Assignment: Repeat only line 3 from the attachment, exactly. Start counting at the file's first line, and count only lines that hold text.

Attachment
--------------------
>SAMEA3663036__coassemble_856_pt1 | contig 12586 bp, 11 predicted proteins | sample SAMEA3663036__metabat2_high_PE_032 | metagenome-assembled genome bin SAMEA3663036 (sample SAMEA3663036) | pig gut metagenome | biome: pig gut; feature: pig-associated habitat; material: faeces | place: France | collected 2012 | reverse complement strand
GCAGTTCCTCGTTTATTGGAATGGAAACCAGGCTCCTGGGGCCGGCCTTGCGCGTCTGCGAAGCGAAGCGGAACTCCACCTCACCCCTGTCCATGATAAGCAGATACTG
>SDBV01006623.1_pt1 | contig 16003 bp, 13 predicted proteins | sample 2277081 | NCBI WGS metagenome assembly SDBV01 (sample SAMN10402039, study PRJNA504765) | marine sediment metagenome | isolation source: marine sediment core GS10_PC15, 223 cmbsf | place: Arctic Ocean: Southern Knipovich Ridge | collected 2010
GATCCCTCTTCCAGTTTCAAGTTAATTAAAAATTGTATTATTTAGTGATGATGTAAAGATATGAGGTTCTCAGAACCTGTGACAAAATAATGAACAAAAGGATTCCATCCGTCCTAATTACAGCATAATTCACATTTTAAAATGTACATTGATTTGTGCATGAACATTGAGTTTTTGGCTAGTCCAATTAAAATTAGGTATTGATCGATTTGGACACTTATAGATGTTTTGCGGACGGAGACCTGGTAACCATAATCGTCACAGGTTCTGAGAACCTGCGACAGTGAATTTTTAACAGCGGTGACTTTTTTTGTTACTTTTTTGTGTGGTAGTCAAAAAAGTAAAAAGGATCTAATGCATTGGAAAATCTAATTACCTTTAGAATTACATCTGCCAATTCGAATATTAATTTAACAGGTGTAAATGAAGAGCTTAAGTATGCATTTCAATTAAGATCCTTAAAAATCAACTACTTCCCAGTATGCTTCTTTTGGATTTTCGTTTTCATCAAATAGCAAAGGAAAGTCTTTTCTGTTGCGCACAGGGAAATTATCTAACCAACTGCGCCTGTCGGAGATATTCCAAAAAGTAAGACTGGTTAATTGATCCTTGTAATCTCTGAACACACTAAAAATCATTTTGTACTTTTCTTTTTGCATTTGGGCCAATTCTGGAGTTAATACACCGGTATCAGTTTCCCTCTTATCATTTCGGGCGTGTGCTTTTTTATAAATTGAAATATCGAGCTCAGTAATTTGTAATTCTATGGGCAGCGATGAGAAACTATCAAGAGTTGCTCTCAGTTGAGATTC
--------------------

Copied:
>SDBV01006623.1_pt1 | contig 16003 bp, 13 predicted proteins | sample 2277081 | NCBI WGS metagenome assembly SDBV01 (sample SAMN10402039, study PRJNA504765) | marine sediment metagenome | isolation source: marine sediment core GS10_PC15, 223 cmbsf | place: Arctic Ocean: Southern Knipovich Ridge | collected 2010